In the audience
I recently returned from RDH Under One Roof in Las Vegas. Thank you, it was great. However, I am from Alabama and I feel like during one of the sessions I was degraded to the lowest possible place. I'm sure you know which session I am talking about — Anne Guignon's. I have read her articles in RDH, and I am well aware of her feelings as well as those of other two- and four-year graduates of hygiene. But I paid the same price each of them paid for the conference in hopes to coming home with things to make me a better hygienist. I hoped that since you knew there were Alabama hygienists registered for the conference, so would your speakers and they would hold down the tongue-lashings.
I do understand the feelings of anger for Alabama hygienists having RDH behind our names, but you must understand that we have to go through difficult tests and very long study sessions for one year, after working as a full-time assistant for one year. We are required to see a certain number of patients per month and be checked off on certain procedures each month. Our boards consist of a written exam as well as clinicals where we are responsible for finding our own board patient who has to meet certain guidelines. If we get to our clinical and the patient does not pass the strenuous guidelines, we fail!
Most of us (not all) work very hard for our license just like you. I am sure some people get lucky and pass just like in the two- and four-year programs. But that is the case with any profession. If they ever decide to change Alabama from RDH to LDH (licensed dental hygienist) I will be just as proud of my profession and will work as hard as I do now to improve the oral and overall health of the patients I work with.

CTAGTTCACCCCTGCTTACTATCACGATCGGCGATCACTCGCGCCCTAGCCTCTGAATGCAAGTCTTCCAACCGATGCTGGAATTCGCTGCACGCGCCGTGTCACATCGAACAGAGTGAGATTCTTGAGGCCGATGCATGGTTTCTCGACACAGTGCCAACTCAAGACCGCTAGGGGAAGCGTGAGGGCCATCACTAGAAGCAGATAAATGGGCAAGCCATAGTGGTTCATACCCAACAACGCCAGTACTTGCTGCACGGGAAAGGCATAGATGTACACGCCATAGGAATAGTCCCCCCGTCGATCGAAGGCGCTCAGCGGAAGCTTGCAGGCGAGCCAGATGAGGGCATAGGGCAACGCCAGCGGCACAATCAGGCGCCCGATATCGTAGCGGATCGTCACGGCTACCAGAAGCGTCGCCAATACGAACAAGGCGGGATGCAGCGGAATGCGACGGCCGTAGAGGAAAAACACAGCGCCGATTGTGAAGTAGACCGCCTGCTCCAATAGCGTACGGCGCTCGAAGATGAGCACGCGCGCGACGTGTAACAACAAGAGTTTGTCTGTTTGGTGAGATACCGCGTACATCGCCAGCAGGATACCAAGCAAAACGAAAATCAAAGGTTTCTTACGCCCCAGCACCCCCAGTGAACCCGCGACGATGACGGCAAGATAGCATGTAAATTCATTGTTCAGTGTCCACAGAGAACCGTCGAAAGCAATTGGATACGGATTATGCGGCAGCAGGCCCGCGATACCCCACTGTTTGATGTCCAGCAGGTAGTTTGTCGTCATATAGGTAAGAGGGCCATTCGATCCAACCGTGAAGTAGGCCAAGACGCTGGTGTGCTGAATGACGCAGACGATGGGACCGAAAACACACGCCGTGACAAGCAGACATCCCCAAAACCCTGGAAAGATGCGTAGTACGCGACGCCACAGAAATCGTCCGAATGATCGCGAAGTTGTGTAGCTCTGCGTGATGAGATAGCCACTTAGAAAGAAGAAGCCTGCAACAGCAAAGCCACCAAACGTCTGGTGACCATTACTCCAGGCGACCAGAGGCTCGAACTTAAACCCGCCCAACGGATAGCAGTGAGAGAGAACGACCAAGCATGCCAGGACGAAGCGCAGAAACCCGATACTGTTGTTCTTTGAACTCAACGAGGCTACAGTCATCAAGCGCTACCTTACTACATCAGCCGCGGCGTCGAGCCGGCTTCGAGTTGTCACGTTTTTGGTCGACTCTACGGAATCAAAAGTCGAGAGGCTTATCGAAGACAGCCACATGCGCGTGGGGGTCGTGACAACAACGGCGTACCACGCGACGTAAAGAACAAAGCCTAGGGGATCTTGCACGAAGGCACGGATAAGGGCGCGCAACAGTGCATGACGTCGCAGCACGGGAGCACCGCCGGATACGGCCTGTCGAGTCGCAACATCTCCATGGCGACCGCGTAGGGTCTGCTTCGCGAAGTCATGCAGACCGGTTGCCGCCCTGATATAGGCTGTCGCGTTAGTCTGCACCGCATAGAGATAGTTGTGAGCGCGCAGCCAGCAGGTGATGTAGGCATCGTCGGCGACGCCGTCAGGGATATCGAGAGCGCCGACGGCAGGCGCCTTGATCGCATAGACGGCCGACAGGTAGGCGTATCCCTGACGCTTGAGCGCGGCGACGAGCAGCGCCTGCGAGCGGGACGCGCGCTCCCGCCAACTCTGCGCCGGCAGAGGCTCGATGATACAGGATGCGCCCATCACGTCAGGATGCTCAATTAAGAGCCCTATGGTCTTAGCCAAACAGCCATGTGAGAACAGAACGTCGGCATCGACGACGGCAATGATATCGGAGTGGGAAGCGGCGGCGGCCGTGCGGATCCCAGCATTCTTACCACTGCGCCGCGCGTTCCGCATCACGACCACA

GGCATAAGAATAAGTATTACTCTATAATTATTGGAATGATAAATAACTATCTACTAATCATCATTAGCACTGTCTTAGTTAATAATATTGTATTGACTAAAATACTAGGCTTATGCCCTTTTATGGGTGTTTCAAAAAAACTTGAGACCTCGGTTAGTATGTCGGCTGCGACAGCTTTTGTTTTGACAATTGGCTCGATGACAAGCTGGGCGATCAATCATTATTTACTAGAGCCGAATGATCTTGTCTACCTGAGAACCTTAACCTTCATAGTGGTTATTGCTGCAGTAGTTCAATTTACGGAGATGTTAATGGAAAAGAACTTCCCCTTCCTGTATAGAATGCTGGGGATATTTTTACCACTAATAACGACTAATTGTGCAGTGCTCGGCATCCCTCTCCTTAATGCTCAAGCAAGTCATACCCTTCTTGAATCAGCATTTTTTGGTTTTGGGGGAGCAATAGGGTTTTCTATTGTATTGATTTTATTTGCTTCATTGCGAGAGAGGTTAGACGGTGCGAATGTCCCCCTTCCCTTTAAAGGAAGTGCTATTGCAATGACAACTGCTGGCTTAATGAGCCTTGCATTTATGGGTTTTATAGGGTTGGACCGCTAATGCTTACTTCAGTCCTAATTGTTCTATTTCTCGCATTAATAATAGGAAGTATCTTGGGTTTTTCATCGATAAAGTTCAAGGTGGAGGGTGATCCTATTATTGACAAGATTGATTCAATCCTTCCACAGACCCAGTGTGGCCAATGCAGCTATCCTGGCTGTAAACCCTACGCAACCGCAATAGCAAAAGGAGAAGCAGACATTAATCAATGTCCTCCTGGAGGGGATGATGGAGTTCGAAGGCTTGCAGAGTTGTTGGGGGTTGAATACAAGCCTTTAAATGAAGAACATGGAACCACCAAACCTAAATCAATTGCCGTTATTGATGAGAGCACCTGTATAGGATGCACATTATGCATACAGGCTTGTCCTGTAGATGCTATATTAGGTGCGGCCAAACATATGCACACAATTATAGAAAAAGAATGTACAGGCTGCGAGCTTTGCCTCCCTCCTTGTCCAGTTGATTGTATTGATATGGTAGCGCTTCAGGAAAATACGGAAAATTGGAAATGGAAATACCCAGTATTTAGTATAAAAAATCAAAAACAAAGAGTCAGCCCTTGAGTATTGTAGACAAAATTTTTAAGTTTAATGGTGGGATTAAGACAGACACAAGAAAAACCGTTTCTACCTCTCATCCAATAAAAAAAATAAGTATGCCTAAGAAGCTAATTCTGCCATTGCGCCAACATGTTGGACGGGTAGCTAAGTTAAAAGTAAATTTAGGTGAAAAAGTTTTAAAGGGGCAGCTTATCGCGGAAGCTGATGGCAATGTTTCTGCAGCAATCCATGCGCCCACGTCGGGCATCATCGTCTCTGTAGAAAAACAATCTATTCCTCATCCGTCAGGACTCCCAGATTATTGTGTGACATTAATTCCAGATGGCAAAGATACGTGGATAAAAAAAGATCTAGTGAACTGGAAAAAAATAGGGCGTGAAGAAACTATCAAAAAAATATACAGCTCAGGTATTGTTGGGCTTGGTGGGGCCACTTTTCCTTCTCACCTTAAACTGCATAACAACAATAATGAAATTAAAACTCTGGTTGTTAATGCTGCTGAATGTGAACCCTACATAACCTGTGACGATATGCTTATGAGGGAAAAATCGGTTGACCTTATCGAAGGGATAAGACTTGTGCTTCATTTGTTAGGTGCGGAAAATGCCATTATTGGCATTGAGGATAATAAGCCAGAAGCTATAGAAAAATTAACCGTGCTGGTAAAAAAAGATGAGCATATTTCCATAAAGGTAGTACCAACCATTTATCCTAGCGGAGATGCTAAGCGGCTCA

By the way, what about the states that do not require any continuing education? How in the world can a hygienist who finished hygiene school 10, 15, or 20 years ago — who does not continue learning through continuing education — say she knows more than I do?
To close, just be sure if you are going to take the poor Alabamian's money for your conference, your rude and disrespectful speakers should know who we are and that we could be in their session.
Micki Knox, RDH
Alexander City, Alabama
Editor's note: As you observe above, some of the "anger" toward preceptorship precipitates RDH's writers and speakers to take strong stands against Alabama's ADHP program. However, that is no excuse for being a poor host, and we regret any statements that you felt belittled your efforts to provide patient care.
A word of praise
I would like to make reference to the Readers' Forum in the most recent issue of RDH concerning the ADHP. I am a recent licensed hygienist from that program and would like to rebut the comments made concerning the program.
The program seems to get such negative connotations that, for once, this hygienist would like to praise the program. First, it is hard for me to understand why someone would judge this program without first attending it. Has anyone looked into the criteria for this program and the demands made on the students? I have been in the dental field 13 years. I was 30 years of age when I became an assistant.
I am now in my 40s and decided that I would like to do the one final thing in the dental office that I had never done. That was to become a dental hygienist. So, I started the program in May of 2001 and finished in June 2002. This program was harder than the registered nursing program that I was in for one year at Samford University in Birmingham, Alabama, and two years at University For Women in Mississippi.
The demands of ADHP were rigorous. I was fortunate in that I had a great dentist to help me learn as I began to work on patients. I will add this: I am of the opinion that older students do put forth a lot more effort than those who are much younger and do not see this as a great opportunity. The program has some excellent professors teaching who were always available to help anyone or answer questions. I studied every day.